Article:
What are REITs?

REITs differ from other real estate companies as these trusts are required to not only acquire, but also develop and operate these acquisitioned properties.

In 1960 the United States government created the Real Estate Investment Trust (REIT) so consumers could purchase equity in commercial large-scale, income-producing real estate without having to purchase the physical property themselves. REITs differ from other real estate companies as these trusts are required to not only acquire, but also develop and operate these acquisitioned properties. 
 
REITs run the gambit from privately held to publicly traded companies on national exchanges, most notably the New York Stock Exchange. There are also Non-Exchange traded REITs that file with the SEC but do not trade on any stock exchange. While an investor may obviously purchase shares of a publicly traded REIT, one may also buy into a non-exchange traded one through redemption programs, each specific to the company. 
 
There are three types of REITs:  Equity, Mortgage and Hybrid. 
  1. An Equity REIT owns and operates income-producing real estate. They are usually vertically integrated property operating companies that include the leasing, maintenance and development of real property and tenant services.
  2. A Mortgage REIT mostly lends money directly to real estate owners and operators or extends credit indirectly through the acquisition of loans or mortgage-backed securities. Currently this extension of mortgage credit is mostly done on existing properties. Although non-toxic mortgage-backed securities are few, they did once serve a legitimate purpose. This did add to the “downturn of 2008/2009” but was one cog in a giant flawed mechanism. 
  3. Hybrid, like it implies, is a mix of equity and mortgage.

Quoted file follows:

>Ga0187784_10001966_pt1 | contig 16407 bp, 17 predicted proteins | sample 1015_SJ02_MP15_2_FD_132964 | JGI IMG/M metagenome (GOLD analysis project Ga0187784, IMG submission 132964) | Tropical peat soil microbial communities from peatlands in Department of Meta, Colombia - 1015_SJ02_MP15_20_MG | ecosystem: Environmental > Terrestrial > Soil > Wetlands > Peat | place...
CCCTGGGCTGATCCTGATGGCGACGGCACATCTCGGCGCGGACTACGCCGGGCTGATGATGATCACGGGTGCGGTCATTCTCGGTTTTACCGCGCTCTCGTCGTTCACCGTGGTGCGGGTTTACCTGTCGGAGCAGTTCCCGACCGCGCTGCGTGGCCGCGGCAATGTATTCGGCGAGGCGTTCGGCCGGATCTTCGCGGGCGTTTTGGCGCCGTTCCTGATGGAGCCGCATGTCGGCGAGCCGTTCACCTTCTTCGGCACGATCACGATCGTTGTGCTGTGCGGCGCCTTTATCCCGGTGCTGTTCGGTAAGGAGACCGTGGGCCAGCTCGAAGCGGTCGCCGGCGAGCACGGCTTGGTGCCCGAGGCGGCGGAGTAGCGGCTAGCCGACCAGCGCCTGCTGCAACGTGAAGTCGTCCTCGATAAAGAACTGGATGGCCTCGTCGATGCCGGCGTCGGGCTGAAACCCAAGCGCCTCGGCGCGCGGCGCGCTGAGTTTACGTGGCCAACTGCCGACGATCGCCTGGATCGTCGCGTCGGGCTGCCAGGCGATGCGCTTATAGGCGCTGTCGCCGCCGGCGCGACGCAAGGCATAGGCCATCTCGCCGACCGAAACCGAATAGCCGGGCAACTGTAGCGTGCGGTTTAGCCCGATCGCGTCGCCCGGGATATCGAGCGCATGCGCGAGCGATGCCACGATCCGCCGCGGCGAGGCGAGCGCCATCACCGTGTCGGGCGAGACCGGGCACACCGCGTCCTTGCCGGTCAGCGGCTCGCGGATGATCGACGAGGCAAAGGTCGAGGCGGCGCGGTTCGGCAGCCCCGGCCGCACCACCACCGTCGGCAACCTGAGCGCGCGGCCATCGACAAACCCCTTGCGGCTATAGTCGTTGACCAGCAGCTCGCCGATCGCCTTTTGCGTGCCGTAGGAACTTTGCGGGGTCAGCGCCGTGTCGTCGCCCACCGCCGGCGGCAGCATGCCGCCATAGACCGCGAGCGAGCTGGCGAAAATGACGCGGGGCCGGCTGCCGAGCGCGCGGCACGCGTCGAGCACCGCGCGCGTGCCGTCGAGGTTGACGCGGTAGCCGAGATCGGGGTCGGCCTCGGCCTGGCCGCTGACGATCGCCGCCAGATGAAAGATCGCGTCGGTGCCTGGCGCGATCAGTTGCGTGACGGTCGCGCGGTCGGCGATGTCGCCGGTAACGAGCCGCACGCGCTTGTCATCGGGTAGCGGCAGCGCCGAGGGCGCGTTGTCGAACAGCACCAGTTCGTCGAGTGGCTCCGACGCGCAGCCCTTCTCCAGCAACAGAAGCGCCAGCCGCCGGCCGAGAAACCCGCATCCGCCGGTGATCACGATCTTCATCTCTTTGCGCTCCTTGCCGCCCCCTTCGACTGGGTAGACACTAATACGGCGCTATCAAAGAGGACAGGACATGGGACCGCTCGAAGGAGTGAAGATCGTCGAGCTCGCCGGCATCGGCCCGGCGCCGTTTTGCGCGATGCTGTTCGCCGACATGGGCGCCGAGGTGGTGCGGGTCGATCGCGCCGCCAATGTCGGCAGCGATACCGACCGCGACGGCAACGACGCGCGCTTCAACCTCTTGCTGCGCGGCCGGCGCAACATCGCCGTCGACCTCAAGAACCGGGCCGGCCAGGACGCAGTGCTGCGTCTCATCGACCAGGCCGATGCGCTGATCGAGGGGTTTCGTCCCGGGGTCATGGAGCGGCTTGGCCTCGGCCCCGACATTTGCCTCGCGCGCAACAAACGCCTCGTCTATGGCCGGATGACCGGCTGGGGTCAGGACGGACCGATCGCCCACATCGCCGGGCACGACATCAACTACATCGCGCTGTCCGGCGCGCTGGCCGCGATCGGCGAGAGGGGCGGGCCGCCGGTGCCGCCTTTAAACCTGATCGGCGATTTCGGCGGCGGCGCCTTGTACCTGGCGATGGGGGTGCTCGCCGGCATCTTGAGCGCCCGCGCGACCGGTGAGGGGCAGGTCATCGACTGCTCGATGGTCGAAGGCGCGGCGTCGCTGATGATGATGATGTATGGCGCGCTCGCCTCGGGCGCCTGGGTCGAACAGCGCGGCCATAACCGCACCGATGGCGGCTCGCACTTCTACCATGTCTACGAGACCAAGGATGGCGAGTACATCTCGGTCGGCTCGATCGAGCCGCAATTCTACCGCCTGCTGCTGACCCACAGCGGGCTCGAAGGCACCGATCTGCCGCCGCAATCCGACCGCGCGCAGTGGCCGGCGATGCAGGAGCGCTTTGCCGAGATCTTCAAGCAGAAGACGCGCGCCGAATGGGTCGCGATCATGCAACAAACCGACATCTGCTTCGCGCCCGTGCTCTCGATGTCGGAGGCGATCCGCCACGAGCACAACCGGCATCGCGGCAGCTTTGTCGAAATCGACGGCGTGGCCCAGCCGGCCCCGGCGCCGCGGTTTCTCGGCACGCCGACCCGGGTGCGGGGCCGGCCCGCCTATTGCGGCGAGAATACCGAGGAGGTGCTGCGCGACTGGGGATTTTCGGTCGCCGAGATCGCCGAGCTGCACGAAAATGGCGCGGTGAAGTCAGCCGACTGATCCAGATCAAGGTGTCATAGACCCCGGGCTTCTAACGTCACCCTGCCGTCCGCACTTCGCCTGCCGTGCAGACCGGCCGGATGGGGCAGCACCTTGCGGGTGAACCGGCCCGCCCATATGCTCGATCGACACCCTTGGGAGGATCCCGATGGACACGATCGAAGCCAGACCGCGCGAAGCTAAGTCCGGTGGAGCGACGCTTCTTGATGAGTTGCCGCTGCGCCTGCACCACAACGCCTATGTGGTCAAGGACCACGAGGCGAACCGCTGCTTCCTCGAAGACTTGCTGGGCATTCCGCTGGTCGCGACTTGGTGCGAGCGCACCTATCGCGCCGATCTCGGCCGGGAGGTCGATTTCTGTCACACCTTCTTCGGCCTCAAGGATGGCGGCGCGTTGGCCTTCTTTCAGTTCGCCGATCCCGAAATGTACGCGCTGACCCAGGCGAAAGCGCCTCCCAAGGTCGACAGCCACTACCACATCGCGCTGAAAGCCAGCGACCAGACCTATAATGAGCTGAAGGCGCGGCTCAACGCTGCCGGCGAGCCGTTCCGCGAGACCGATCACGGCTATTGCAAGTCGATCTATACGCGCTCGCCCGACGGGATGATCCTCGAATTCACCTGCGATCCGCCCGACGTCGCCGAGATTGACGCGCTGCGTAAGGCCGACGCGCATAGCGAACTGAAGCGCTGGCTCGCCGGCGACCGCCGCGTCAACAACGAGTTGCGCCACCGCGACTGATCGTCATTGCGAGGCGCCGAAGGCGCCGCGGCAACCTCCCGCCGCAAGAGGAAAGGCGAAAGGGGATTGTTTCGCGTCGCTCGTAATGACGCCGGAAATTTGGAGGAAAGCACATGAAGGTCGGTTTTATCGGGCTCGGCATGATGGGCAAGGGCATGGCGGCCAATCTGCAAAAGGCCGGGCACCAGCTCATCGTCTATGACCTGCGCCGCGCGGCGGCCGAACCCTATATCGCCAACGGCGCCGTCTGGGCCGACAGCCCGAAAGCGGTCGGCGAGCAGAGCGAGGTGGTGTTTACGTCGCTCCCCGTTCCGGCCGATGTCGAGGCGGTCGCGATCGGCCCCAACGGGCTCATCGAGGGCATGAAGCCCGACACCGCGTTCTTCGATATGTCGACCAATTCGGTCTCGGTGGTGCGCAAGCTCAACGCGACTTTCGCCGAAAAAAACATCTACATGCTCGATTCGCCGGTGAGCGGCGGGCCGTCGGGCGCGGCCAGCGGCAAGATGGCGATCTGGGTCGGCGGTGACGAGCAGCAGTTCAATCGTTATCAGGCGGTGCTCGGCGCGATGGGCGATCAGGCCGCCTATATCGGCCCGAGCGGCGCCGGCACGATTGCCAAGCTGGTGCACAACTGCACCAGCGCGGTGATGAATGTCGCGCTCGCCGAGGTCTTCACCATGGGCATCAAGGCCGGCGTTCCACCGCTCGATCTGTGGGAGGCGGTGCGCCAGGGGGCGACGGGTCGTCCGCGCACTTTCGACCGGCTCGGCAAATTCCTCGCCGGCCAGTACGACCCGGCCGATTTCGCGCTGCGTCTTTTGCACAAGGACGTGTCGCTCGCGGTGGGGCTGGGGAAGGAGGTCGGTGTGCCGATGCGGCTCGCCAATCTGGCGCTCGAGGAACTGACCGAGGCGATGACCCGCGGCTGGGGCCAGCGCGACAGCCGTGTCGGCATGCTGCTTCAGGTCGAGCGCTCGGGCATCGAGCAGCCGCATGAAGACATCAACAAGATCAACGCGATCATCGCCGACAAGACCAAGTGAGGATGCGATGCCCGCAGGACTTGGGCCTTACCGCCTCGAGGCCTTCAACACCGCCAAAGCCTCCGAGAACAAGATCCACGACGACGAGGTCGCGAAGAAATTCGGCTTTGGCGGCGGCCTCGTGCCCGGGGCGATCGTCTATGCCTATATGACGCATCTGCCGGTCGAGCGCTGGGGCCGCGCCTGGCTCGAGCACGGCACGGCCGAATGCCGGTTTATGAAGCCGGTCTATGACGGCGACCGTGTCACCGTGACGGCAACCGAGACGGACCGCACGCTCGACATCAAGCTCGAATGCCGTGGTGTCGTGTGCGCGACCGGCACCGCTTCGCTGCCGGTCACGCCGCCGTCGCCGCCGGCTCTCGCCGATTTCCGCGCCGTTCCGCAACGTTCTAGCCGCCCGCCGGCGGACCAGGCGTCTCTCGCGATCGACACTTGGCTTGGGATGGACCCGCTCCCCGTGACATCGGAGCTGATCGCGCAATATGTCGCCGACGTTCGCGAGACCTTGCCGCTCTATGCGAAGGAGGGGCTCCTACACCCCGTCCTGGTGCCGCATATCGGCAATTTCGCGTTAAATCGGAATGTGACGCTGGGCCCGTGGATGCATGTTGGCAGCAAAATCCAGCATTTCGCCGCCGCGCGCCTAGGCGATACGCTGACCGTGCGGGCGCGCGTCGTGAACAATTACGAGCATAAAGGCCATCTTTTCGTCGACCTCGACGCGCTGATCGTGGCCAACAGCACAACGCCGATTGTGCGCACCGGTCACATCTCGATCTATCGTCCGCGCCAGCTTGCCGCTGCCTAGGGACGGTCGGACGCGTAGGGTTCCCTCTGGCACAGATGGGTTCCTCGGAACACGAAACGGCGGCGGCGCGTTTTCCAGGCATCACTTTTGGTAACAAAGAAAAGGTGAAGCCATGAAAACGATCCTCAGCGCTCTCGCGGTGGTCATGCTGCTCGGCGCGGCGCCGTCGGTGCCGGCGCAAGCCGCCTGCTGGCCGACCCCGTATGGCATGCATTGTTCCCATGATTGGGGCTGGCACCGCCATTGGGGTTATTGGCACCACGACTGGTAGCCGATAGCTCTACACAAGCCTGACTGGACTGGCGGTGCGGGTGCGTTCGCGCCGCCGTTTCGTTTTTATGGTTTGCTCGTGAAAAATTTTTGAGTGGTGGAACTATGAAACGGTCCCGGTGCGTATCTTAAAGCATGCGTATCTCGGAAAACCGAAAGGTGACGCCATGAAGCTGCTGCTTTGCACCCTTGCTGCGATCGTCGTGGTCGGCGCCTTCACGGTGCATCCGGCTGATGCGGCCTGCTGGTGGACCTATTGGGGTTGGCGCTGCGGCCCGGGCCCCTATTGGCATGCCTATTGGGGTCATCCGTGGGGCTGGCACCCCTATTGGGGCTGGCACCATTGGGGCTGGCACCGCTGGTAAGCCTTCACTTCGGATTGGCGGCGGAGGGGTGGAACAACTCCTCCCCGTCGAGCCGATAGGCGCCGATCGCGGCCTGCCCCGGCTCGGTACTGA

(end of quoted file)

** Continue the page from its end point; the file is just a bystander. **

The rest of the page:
REITs can also vary in investments. Some may be real-estate type specific (i.e. shopping center, warehouse, office, apartment, etc.) or geographically constrained (i.e. in the greater [insert city name here] market, state specific, etc.). 
 
In order for a company to qualify as a REIT, it must comply with certain provisions within the Internal Revenue Code. As required by the Tax Code, a REIT must:
 
• Be an entity that is taxable as a corporation
• Be managed by a board of directors or trustees
• Have shares that are fully transferable
• Have a minimum of 100 shareholders
• Have no more than 50 percent of its shares held by five or fewer individuals during the last half of the taxable year
• Invest at least 75 percent of its total assets in real estate assets
• Derive at least 75 percent of its gross income from rents from real property or interest on mortgages financing real property
• Have no more than 25 percent of its assets consist of stock in taxable REIT subsidiaries
• Pay annually at least 90 percent of its taxable income in the form of shareholder dividends

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